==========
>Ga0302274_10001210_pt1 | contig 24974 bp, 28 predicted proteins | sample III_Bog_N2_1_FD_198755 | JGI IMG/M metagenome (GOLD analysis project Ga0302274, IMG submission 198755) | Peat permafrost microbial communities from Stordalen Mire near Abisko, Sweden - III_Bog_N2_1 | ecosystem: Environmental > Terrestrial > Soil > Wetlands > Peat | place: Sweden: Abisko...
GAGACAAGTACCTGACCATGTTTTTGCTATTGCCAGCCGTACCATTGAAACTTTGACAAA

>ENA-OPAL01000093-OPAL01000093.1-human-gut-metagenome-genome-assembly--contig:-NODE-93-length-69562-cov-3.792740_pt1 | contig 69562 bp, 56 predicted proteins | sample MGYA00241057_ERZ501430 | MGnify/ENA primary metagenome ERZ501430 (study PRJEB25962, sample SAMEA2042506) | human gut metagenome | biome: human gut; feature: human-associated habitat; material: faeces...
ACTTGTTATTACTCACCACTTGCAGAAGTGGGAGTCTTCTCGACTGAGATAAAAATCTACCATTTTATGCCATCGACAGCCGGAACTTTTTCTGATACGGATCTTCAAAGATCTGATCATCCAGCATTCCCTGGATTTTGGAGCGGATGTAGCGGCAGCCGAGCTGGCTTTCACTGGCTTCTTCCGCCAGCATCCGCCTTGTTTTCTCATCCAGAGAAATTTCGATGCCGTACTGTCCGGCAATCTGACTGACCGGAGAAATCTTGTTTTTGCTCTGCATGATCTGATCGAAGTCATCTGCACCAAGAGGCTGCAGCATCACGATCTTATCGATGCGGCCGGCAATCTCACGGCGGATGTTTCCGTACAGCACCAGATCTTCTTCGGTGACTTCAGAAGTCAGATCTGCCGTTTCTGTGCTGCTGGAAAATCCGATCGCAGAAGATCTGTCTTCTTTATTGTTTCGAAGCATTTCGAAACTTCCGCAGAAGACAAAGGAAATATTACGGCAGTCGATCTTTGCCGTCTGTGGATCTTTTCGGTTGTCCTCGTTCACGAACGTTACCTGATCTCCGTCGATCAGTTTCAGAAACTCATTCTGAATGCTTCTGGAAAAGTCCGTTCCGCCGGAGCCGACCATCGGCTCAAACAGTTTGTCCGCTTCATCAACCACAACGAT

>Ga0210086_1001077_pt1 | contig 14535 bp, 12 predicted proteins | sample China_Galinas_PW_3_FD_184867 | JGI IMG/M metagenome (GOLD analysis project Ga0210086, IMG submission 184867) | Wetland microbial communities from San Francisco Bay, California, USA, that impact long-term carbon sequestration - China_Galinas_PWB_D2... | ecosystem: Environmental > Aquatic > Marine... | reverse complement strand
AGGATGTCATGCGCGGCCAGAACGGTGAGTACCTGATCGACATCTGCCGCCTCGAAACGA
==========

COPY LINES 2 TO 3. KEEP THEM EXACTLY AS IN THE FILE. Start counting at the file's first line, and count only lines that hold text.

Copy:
GAGACAAGTACCTGACCATGTTTTTGCTATTGCCAGCCGTACCATTGAAACTTTGACAAA

>ENA-OPAL01000093-OPAL01000093.1-human-gut-metagenome-genome-assembly--contig:-NODE-93-length-69562-cov-3.792740_pt1 | contig 69562 bp, 56 predicted proteins | sample MGYA00241057_ERZ501430 | MGnify/ENA primary metagenome ERZ501430 (study PRJEB25962, sample SAMEA2042506) | human gut metagenome | biome: human gut; feature: human-associated habitat; material: faeces...